Alaskan out of the way

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Some time ago, David Sucher, author of the great urban design book City Comforts, rechristened his blog as "City Comforts, temporarily known as Viaduct, The Blog." His focus has narrowed from a wide variety of urban design issues to (mainly) a single crucial issue affecting his hometown of Seattle: Whether to replace the Alaskan Way Viaduct, an earthquake-damaged double-decker freeway between downtown and Puget Sound, with a stronger viaduct, a tunnel, or something else. Sucher's blog has been so focused on the details of the issue, it's been hard to get the big picture, but USA Today provides a summary in today's edition.

Sucher's solution is "repair and prepare": "Repair the Alaskan Way Viaduct so that we can prepare to tear it down in an orderly fashion." Don't build a new viaduct, don't build a tunnel, but strengthen the current structure. Meanwhile begin to create the transit infrastructure that can replace the people-moving capacity that will be lost when the viaduct is eventually removed.

Seattle certainly doesn't need to endure what Boston suffered with the Big Dig, the 15-year, $15 billion project to convert a similar elevated expressway, separating downtown from the waterfront, to a tunnel. But many cities have simply removed waterfront freeways. Portland removed Harbor Drive in 1974. When the 1989 earthquake weakened the Embarcadero Freeway in San Francisco, it was closed and remained closed until it was demolished, turning real estate in the shadows of an elevated expressway into sunny waterfront property. (Casper Weinberger, later U. S. Secretary of Health, Education, and Welfare and Secretary of Defense, opposed the building of the Embarcadero Freeway as a member of the California Assembly and was gratified to see it torn down at long last.)

In the '70s, Milwaukee stopped the construction of a lakefront expressway, and just a few years ago the city demolished an expressway spur that cut off downtown from the Milwaukee River and the north side.

And other cities are reconsidering waterfront highways. A citizens' group in Louisville is arguing against the widening of "Spaghetti Junction" -- where three interstate highways come together between downtown Louisville and the Ohio River -- and instead calling for the removal of a segment of I-64 between downtown and the river, realigning the route along an existing loop road.

Thanks to the work of citizen activists in the '70s and in the '90s, Tulsa has avoided having either a limited-access freeway or a high-speed six-lane parkway cutting off access between the river and the rest of the city. We don't have to remove what we never built.

We made our own mistakes, however, in the construction of the Inner Dispersal Loop, which cut downtown off from its surrounding neighborhoods, blighting land on both sides of each leg of the road. The construction of I-244 and the last section of the Broken Arrow Expressway from 15th Street into downtown also split and damaged neighborhoods.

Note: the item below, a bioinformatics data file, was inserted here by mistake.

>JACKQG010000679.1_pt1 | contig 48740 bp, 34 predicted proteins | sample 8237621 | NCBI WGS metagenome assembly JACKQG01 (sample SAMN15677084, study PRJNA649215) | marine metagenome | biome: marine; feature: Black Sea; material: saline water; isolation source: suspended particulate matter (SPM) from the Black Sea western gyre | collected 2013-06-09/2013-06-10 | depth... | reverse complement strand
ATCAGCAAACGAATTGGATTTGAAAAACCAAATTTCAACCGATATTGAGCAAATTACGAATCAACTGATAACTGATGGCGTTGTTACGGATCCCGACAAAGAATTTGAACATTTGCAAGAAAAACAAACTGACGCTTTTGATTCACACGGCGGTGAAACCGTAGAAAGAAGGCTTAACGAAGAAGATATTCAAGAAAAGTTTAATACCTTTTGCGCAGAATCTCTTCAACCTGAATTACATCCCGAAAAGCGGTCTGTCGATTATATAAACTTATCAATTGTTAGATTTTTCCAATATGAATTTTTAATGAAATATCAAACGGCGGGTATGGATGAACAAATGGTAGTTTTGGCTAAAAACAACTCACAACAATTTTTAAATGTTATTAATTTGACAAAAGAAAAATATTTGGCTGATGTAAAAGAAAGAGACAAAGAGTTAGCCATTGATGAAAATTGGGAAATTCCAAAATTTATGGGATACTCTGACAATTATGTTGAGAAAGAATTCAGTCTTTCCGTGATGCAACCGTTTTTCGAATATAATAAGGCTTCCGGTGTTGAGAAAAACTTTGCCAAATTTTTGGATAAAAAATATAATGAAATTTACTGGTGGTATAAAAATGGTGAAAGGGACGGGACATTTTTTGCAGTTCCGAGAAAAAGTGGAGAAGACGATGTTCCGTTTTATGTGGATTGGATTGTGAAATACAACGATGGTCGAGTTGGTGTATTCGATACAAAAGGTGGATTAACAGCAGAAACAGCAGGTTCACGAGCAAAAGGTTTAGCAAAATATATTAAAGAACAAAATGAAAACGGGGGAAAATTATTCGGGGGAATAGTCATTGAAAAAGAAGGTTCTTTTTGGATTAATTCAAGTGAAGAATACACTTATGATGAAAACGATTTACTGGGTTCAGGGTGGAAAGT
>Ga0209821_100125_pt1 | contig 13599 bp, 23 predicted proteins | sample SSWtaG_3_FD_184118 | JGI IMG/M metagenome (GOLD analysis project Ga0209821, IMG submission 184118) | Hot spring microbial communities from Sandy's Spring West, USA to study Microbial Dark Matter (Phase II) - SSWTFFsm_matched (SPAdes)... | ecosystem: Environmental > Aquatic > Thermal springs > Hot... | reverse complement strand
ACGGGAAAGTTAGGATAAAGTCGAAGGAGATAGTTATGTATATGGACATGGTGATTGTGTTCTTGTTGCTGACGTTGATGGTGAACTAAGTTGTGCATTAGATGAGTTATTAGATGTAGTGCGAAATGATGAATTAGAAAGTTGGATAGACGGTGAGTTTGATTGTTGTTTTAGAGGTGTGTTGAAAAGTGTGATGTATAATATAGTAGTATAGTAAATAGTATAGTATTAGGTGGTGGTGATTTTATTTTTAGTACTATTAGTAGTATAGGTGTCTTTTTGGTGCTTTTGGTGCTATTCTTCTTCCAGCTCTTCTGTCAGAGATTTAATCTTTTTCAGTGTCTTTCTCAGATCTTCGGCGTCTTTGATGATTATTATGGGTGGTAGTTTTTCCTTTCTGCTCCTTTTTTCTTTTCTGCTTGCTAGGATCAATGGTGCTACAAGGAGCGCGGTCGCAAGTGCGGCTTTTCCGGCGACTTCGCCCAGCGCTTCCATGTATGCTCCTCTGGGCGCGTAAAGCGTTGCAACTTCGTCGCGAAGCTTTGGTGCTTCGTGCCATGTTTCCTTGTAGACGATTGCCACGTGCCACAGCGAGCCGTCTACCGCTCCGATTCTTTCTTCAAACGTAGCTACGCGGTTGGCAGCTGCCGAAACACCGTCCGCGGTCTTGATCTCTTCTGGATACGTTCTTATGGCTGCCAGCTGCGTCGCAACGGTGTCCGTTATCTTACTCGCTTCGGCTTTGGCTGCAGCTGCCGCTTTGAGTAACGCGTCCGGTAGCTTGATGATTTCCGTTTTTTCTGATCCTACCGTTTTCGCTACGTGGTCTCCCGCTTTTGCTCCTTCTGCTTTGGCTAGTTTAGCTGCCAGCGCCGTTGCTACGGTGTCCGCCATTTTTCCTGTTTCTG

An element of Nashville's 50 year vision is to eliminate its own inner expressway loop, making hundreds of acres of land available for new development. Perhaps Tulsa should envision a similar long-range plan to reconnect neighborhoods, downtown, and the river.

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manasclerk Author Profile Page said:

In Chicago, our outer drive along Lake Michigan (Lake Shore Drive) has been part of the plan since Burnham. It's not perfect but it does work. It has slower speeds and more turns than an interstate, and the city seems committed to not increasing its size. LSD even has stoplights which makes it less attractive as a freeway.

Of course, we also have the "lakeshore, ever free and clear" thing from Montgomery Ward (God rest his soul). I'm pretty sure that he never liked LSD, thinking that it obstructed access. I'd bet that it initially worked to get people to and from the Expositions and resort areas on what is now the south and north lakeshore. As long as you are in Chicago, the lakeshore belongs to no one, and only the museum / convention complex violates it in any meaningful way.

Another nice advantage is that it does not give good access through the city: once you get to Evanston, you're back on city streets. Fairly quick ones as Chicago streets go, but streets nonetheless.

On the whole, LSD works for Chicago, but I think that the lay of the land and water out here make it hard to avoid. Of course, we also have real mass transit, which works because yuppies take it.

I'd bet that what Chicago would love to remove is the Eisenhower-Kennedy-Ryan-Stevenson nightmare at the Loop now that the land to the west has become expensive.

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This page contains a single entry by Michael Bates published on March 9, 2007 11:09 PM.

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